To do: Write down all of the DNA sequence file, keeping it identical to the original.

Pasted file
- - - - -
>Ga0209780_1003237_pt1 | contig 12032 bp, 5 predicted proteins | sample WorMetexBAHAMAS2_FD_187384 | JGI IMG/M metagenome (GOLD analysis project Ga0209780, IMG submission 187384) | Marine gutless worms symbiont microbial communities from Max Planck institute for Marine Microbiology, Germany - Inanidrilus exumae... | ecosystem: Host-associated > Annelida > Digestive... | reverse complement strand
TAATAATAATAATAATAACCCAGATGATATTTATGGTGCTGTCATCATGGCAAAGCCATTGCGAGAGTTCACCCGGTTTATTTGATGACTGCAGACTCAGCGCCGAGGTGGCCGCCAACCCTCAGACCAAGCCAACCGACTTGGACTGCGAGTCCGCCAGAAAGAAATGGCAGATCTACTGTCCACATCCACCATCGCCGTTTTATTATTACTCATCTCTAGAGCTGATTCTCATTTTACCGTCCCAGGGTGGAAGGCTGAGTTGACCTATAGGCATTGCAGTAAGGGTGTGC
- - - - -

>Ga0209780_1003237_pt1 | contig 12032 bp, 5 predicted proteins | sample WorMetexBAHAMAS2_FD_187384 | JGI IMG/M metagenome (GOLD analysis project Ga0209780, IMG submission 187384) | Marine gutless worms symbiont microbial communities from Max Planck institute for Marine Microbiology, Germany - Inanidrilus exumae... | ecosystem: Host-associated > Annelida > Digestive... | reverse complement strand
TAATAATAATAATAATAACCCAGATGATATTTATGGTGCTGTCATCATGGCAAAGCCATTGCGAGAGTTCACCCGGTTTATTTGATGACTGCAGACTCAGCGCCGAGGTGGCCGCCAACCCTCAGACCAAGCCAACCGACTTGGACTGCGAGTCCGCCAGAAAGAAATGGCAGATCTACTGTCCACATCCACCATCGCCGTTTTATTATTACTCATCTCTAGAGCTGATTCTCATTTTACCGTCCCAGGGTGGAAGGCTGAGTTGACCTATAGGCATTGCAGTAAGGGTGTGC